I’m not sure about the dates of some of these photos, but my captions should be pretty close. The quality of the pictures also varies because the originals came from different sources and were gathered over many years, but they still give a good idea of the changes that have taken place.

1947?

1951?

1965?

1967

1968

1970

1971

1979

1984

1990?

2005

2008?

2010

2013

2014?

2015

2017

2019

 

17 Replies to “Who Is That Man in the Mirror? When Did He Become a Gnome?”

  1. I think about this often, Ron, and wonder about the wizened ones who are my seniors. If they are like me, they consider themselves not much different from that 20 year old, except with wrinkles and aches and pains. I have the same faults, the same insecurities, the same strengths, but each had moderated a bit, and I am not as fearful of doing something “wrong,” knowing from experience that most things are not as bad as they seem at first.

    I enjoyed this.

    • Thanks for your comment, Rick. We definitely carry with us the person we were in those younger years and no doubt think at times about the faults, insecurities, strengths, and other characteristics of our younger selves. Time gives us greater perspective to see what really matters in our lives. Hopefully our experiences over the years have brought a bit of wisdom to us so that we’re able to lessen some of our negatives and increase some of our positives.

  2. More and more I see my mother when I look in the mirror. I think that’s a good thing, but often a surprise.

    I certainly recognize the young Ronnie in those pictures. Fun to see.

  3. You certainly do have many features in common with your mother, yet you’re still uniquely Linda. I have much more difficulty recognizing the me of those early years in the photographs of the later years. Thanks for reading.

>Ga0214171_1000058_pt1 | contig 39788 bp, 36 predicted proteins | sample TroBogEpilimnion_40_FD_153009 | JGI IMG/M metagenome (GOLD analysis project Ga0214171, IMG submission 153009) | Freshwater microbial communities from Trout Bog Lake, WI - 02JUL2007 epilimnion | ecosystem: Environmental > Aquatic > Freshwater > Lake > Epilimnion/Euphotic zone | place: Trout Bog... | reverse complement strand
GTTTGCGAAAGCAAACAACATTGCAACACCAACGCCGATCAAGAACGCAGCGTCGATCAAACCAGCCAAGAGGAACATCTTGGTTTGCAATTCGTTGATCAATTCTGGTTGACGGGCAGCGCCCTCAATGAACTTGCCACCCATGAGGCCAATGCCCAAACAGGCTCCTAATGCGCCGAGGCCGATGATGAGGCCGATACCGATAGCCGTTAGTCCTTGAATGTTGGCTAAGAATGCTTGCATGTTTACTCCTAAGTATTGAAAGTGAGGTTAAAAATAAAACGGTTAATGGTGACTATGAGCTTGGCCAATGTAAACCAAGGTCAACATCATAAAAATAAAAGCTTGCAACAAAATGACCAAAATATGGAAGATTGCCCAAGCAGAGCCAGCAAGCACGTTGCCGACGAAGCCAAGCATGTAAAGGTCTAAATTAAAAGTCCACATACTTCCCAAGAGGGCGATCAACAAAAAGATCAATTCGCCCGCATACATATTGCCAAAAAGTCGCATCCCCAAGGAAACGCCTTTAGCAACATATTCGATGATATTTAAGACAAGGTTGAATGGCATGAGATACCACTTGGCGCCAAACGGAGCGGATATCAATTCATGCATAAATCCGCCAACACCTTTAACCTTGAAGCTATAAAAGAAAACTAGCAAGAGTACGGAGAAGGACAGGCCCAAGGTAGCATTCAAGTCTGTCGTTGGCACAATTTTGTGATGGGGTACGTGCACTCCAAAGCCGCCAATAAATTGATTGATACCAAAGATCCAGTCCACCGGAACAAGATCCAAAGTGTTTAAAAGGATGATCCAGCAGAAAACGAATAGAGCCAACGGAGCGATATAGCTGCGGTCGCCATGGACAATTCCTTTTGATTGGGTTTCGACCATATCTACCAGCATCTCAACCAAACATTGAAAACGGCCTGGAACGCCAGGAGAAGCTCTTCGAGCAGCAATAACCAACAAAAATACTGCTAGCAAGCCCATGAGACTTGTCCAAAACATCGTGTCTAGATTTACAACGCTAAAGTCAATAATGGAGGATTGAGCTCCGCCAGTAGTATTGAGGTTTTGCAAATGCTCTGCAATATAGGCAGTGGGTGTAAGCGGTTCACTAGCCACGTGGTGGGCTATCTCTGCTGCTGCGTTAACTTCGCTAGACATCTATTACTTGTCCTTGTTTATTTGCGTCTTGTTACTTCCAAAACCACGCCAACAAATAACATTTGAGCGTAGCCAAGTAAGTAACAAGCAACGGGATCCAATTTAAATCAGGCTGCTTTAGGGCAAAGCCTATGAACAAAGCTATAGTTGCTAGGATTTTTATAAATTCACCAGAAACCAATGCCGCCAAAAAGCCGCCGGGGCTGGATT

• Thanks, Leslie. We’ve always thought that painting by Rolf Lidgren was very appropriate in picturing our early days here. I’ve always wished I could find a print of it, but so far I’ve had no luck.

      • Ron, you could scan the postcard as a jpeg, and then submit it online to Walgreens to have a print made in whatever size you want. A “canvas print” might be kinda neat!

  4. 1979 was a particularly good vintage! 😊👍
    You and Carole aren’t the Gnome and the Crone; you’re Gnomeo and Juliet… without the poison and dagger, of course! 😄

  5. 1979 was indeed a good year, since that’s when we started our grand adventure here on the mountain. We also like your suggested new name for us; maybe we can use both depending on the occasion. Thanks for reading and commenting.

  6. I love your article, Ron, and could come up with a photo or two earlier than 1965. Impressed that you could put your hands on all of these photos through the years. Doesn’t it feel good to be happy with who you’ve become.

    • Thanks for your comment, Jan. I’d like to see some of those earlier photos. I have some also–first-grade class picture and play, a GA coronation, Park Circle baseball and football teams, some other elementary and high school pictures–but I didn’t want to overwhelm folks. Maybe you can share some others with me on a visit or in an email. And yes, I am happy with who I am, the path I’ve taken in getting here, and the people who have been a part of my life along the way. Thanks to all of you!.

    • Thanks, Jim. You and Deb have seen many of those changes over the years and we’re glad to still have that contact with you.

  7. Pingback: Great Expectations – My Quiet Mountain Home